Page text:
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Congressman introduces legislation to critically evaluate America’s drugs and prisons

By chillinwill, Apr 2, 2009 | Updated: Apr 6, 2009 | |
Rating:
4/5,
  1. chillinwill
    Not all federal politicians believe that marijuana law reform is a laughing matter.

    Congressmen Jim Webb (D-VA) and Arlen Specter (R-PA), along with fifteen co-sponsors, have introduced legislation in Congress to critically evaluate America’s drugs and prisons policies.

    Senate Bill 714, the National Criminal Justice Commission Act of 2009 seeks to establish a blue-ribbon commission to “undertake a comprehensive review of the criminal justice system; make findings related to current Federal and State criminal justice policies and practices; and make reform recommendations for the President, Congress, and State governments to improve public safety, cost-effectiveness, overall prison administration, and fairness in the implementation of the Nation’s criminal justice system.”

    Specifically, the Commission will examine “current drug policy and its impact on incarceration, crime and violence, sentencing, and reentry programs, [including] an analysis of the general availability of drugs in our society, the impact and effectiveness of current policies on reducing that availability and on the incidence of crime, and in the case of criminal offenders, the availability of drug treatment programs before, during, and after incarceration.”

    Writing this past weekend in Parade Magazine, Sen. Webb stated:

    America’s criminal justice system has deteriorated to the point that it is a national disgrace. … The United States has by far the world’s highest incarceration rate. With 5% of the world’s population, our country now houses nearly 25% of the world’s reported prisoners.

    Drug offenders, most of them passive users or minor dealers, are swamping our prisons. … Justice statistics also show that 47.5% of all the drug arrests in our country in 2007 were for marijuana offenses. Additionally, nearly 60% of the people in state prisons serving time for a drug offense had no history of violence or of any significant selling activity. … African-Americans — who make up about 12% of the total U.S. population population — accounted for 37% of those arrested on drug charges, 59% of those convicted, and 74% of all drug offenders sentenced to prison.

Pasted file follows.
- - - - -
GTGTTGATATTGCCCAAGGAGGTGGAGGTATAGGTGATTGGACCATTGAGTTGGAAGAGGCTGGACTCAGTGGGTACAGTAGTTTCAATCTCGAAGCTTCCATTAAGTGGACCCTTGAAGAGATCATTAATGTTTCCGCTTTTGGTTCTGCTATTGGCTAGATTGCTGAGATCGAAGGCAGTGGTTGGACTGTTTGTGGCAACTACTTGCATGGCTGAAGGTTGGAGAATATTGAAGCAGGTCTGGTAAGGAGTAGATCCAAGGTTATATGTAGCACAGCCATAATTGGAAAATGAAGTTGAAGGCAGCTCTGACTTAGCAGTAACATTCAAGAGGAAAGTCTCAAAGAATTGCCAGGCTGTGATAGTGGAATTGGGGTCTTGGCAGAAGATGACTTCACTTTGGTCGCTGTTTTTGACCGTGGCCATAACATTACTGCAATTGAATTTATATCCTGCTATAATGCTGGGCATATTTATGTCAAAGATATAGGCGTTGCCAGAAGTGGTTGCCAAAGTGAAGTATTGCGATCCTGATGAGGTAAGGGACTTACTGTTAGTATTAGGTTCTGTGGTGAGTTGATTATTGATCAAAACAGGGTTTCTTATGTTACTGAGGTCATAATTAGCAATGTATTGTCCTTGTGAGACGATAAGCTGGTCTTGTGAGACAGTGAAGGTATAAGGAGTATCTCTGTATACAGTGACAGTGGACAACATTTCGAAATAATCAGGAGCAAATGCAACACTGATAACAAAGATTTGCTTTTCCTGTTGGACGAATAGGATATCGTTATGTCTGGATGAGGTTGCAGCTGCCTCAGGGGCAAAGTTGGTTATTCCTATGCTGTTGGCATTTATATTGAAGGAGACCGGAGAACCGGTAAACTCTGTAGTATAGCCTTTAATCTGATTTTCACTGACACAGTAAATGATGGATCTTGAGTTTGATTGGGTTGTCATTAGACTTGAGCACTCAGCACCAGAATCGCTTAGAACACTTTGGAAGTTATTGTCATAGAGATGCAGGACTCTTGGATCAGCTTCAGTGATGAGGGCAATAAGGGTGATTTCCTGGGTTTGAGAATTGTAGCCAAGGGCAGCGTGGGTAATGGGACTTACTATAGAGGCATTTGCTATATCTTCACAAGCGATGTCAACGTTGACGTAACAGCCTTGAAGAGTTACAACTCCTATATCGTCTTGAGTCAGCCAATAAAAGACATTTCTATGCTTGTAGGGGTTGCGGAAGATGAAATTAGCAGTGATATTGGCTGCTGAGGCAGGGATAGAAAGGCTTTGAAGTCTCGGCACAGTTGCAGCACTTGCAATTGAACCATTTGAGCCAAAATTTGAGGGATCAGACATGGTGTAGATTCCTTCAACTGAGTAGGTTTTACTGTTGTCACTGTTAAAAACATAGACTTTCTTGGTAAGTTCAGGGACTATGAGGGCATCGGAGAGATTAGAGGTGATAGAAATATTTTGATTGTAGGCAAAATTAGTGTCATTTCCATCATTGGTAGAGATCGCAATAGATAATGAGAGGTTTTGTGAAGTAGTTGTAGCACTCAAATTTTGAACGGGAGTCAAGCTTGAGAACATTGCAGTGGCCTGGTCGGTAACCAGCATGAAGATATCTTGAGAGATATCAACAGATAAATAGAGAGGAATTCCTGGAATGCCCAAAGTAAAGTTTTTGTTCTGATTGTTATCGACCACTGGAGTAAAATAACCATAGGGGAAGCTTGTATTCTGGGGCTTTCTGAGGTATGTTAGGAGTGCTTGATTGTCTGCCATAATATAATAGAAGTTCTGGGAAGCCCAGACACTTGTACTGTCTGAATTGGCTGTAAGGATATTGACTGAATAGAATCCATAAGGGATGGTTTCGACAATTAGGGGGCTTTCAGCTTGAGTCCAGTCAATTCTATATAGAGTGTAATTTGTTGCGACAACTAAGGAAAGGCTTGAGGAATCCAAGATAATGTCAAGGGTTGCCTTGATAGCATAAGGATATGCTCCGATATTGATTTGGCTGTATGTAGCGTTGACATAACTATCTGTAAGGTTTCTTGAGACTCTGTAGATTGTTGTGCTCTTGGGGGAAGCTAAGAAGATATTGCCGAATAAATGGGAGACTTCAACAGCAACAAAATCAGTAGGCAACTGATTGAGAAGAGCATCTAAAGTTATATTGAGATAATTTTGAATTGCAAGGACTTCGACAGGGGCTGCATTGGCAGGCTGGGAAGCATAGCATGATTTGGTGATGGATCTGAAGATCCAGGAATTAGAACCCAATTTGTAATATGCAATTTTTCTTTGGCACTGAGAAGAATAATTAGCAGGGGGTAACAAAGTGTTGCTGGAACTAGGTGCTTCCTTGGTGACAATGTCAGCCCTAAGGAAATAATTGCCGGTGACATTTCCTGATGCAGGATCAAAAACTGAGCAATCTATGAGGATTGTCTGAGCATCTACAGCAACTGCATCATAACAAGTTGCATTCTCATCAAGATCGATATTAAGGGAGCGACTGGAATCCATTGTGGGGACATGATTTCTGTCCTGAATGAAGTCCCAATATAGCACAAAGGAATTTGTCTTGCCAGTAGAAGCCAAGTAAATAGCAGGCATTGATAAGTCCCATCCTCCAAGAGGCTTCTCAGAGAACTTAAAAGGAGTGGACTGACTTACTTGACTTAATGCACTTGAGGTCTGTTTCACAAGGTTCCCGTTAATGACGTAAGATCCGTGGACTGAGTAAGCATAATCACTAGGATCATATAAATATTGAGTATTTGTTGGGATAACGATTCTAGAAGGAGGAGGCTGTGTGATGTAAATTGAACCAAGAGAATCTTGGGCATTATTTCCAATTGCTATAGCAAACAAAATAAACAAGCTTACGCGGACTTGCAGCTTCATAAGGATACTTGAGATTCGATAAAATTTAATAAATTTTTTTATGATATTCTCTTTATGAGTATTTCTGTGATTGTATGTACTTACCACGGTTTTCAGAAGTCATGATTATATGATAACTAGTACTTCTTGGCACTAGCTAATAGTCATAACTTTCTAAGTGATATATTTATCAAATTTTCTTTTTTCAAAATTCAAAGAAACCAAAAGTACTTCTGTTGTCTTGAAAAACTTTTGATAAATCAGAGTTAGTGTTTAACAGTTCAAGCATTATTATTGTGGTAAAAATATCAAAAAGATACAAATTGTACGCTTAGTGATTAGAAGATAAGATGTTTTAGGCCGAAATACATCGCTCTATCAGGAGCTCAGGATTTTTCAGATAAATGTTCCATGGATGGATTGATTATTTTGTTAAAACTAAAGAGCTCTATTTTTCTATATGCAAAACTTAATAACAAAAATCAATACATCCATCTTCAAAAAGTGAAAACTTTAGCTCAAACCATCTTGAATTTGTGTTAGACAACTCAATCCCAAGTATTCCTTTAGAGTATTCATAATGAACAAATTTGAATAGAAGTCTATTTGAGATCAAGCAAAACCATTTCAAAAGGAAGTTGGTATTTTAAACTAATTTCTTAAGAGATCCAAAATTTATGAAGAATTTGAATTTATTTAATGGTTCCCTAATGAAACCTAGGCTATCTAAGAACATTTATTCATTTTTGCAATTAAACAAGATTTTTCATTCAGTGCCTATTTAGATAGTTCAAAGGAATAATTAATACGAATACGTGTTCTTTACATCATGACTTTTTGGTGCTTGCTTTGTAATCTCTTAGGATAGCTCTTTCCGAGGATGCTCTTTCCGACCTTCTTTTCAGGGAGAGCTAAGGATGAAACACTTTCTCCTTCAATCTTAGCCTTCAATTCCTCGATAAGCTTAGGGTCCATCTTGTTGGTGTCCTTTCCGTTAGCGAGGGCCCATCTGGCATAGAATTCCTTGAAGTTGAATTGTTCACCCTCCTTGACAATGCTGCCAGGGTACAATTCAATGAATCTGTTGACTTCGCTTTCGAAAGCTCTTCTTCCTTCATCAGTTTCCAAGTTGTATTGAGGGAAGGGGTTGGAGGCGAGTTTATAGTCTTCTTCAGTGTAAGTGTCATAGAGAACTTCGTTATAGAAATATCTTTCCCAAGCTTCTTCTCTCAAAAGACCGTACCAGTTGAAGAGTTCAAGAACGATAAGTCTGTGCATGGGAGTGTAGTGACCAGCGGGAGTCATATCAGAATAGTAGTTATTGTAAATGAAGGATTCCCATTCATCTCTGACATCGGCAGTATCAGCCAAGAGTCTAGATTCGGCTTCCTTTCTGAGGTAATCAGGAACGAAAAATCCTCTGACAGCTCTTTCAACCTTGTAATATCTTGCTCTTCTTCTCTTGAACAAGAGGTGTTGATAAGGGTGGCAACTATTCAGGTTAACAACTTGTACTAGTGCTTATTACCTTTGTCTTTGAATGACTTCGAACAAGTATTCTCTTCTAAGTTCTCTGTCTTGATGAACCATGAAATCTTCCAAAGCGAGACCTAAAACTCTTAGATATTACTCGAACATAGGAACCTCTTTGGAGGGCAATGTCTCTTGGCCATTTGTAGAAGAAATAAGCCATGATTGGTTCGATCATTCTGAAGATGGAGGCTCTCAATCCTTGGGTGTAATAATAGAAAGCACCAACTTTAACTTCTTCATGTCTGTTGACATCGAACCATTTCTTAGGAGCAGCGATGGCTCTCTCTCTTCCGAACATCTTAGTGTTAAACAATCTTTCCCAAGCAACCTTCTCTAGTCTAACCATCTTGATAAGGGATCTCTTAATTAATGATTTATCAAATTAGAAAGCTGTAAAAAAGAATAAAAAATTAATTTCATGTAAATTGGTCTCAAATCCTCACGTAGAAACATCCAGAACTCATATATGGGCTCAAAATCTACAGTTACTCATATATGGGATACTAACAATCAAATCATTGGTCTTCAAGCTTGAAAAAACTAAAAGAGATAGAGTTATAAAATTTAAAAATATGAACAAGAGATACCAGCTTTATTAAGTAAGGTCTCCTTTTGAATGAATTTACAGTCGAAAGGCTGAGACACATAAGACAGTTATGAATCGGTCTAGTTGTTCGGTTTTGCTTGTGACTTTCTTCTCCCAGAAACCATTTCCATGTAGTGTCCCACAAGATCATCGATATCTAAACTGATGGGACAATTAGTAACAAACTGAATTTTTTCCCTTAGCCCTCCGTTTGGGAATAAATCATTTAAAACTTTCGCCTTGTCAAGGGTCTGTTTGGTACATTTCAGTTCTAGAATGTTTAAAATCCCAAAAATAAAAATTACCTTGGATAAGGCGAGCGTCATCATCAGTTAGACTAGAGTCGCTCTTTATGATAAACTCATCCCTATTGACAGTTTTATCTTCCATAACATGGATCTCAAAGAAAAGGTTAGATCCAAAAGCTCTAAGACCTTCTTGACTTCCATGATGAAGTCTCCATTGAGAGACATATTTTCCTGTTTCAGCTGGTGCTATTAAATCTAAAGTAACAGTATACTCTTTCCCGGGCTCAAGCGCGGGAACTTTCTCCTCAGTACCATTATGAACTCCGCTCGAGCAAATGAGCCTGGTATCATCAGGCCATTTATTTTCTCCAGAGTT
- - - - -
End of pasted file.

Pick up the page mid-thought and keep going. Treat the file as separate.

… It is incumbent on our national leadership to find a way to fix our prison system. I believe that American ingenuity can discover better ways to deal with the problems of drugs and nonviolent criminal behavior while still minimizing violent crime and large-scale gang activity. And we all deserve to live in a country made better by such changes.”

    Senator Webb’s analysis is accurate and his advocacy is politically courageous. It’s been many years since any federally appointed commission has taken an objective look at American criminal justice policies, and it’s been nearly 40 years since federal lawmakers have undertaken a critical examination of US marijuana policy.

    Webb’s stance is all the more admirable as it comes just days after President Barack Obama and White House Press Secretary Robert Gibbs found themselves unable to even utter the word ‘marijuana’ without laughing, no less engage in a critical assessment of America’s failed pot policies.

    Writing in Salon.com, best-selling author and commentator Glen Greenwald assesses the situation and nails it:

    For a Senator like Webb to spend his time trumpeting the evils of excessive prison rates, racial disparities in sentencing, the unjust effects of the Drug War, and disgustingly harsh conditions inside prisons is precisely the opposite of what every single political consultant would recommend that he do.

    There’s just no plausible explanation for Webb’s actions other than the fact that he’s engaged in the noblest and rarest of conduct: advocating a position and pursuing an outcome because he actually believes in it and believes that, with reasoned argument, he can convince his fellow citizens to see the validity of his cause.

    And he is doing this despite the fact that it potentially poses substantial risks to his political self-interest and offers almost no prospect for political reward. Webb is far from perfect … but, in this instance, not only his conduct but also his motives are highly commendable.

    At long last, some ‘change’ in Washington, DC that we can believe in!

    COSPONSORS(17), ALPHABETICAL [followed by Cosponsors withdrawn]: (Sort: by date)

    Sen Bingaman, Jeff [NM] - 3/30/2009
    Sen Brown, Sherrod [OH] - 3/26/2009
    Sen Burris, Roland [IL] - 3/26/2009
    Sen Cardin, Benjamin L. [MD] - 3/26/2009
    Sen Durbin, Richard [IL] - 3/26/2009
    Sen Gillibrand, Kirsten E. [NY] - 3/26/2009
    Sen Graham, Lindsey [SC] - 3/26/2009
    Sen Hagan, Kay [NC] - 3/30/2009
    Sen Kennedy, Edward M. [MA] - 3/26/2009
    Sen Leahy, Patrick J. [VT] - 3/26/2009
    Sen McCaskill, Claire [MO] - 3/26/2009
    Sen Murray, Patty [WA] - 3/26/2009
    Sen Reid, Harry [NV] - 3/26/2009
    Sen Schumer, Charles E. [NY] - 3/26/2009
    Sen Specter, Arlen [PA] - 3/26/2009
    Sen Warner, Mark R. [VA] - 3/26/2009
    Sen Wyden, Ron [OR] - 3/26/2009

    By: Paul Armentano
    April 1st, 2009
    Norml Blog
    http://blog.norml.org/2009/04/01/finally-some-change-we-can-believe-in/

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